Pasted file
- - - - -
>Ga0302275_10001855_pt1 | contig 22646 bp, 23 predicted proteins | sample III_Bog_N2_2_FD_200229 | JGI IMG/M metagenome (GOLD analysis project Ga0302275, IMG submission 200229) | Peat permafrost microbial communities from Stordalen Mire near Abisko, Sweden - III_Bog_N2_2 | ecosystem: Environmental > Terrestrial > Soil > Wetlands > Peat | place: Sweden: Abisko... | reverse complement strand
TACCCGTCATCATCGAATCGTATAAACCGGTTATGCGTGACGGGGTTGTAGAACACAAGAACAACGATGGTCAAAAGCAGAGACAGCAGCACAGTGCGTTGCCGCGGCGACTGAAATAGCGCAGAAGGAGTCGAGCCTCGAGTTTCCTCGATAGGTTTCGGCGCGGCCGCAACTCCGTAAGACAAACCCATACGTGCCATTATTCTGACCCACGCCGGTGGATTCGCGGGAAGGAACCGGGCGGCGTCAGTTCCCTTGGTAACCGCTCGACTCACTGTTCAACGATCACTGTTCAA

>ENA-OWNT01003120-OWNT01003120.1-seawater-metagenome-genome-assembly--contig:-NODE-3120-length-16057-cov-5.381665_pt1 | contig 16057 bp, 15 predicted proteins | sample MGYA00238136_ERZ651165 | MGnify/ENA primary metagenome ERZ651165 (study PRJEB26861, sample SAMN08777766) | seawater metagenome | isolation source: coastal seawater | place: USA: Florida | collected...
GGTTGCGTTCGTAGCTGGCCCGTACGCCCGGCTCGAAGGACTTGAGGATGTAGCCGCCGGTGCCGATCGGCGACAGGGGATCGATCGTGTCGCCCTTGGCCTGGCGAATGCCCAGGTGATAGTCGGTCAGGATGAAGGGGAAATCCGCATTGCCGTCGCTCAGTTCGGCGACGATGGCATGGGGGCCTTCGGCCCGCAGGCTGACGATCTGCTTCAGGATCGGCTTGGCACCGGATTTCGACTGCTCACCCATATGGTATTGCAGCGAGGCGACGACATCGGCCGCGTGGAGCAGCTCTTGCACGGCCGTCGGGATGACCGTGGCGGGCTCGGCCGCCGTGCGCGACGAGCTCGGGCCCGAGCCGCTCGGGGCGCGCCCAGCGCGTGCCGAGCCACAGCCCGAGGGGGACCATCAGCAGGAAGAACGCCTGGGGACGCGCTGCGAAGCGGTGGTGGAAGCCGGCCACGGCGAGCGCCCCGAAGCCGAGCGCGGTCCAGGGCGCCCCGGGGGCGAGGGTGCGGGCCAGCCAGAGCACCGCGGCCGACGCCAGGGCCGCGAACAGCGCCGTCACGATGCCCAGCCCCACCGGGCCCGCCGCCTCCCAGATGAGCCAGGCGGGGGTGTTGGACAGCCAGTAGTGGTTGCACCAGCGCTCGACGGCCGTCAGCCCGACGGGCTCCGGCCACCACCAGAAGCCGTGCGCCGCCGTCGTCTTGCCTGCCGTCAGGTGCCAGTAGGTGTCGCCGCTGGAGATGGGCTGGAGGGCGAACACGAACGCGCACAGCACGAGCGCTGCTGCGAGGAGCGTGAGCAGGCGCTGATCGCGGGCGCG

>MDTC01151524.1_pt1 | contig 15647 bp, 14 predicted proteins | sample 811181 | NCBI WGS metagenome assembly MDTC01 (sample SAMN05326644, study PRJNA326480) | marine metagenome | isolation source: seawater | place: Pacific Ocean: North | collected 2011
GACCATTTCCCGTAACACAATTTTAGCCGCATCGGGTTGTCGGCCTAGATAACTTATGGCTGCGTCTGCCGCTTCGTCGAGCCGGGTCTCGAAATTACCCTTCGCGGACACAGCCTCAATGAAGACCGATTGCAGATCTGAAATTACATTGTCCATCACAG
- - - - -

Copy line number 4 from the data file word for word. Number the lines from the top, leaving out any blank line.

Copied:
GGTTGCGTTCGTAGCTGGCCCGTACGCCCGGCTCGAAGGACTTGAGGATGTAGCCGCCGGTGCCGATCGGCGACAGGGGATCGATCGTGTCGCCCTTGGCCTGGCGAATGCCCAGGTGATAGTCGGTCAGGATGAAGGGGAAATCCGCATTGCCGTCGCTCAGTTCGGCGACGATGGCATGGGGGCCTTCGGCCCGCAGGCTGACGATCTGCTTCAGGATCGGCTTGGCACCGGATTTCGACTGCTCACCCATATGGTATTGCAGCGAGGCGACGACATCGGCCGCGTGGAGCAGCTCTTGCACGGCCGTCGGGATGACCGTGGCGGGCTCGGCCGCCGTGCGCGACGAGCTCGGGCCCGAGCCGCTCGGGGCGCGCCCAGCGCGTGCCGAGCCACAGCCCGAGGGGGACCATCAGCAGGAAGAACGCCTGGGGACGCGCTGCGAAGCGGTGGTGGAAGCCGGCCACGGCGAGCGCCCCGAAGCCGAGCGCGGTCCAGGGCGCCCCGGGGGCGAGGGTGCGGGCCAGCCAGAGCACCGCGGCCGACGCCAGGGCCGCGAACAGCGCCGTCACGATGCCCAGCCCCACCGGGCCCGCCGCCTCCCAGATGAGCCAGGCGGGGGTGTTGGACAGCCAGTAGTGGTTGCACCAGCGCTCGACGGCCGTCAGCCCGACGGGCTCCGGCCACCACCAGAAGCCGTGCGCCGCCGTCGTCTTGCCTGCCGTCAGGTGCCAGTAGGTGTCGCCGCTGGAGATGGGCTGGAGGGCGAACACGAACGCGCACAGCACGAGCGCTGCTGCGAGGAGCGTGAGCAGGCGCTGATCGCGGGCGCG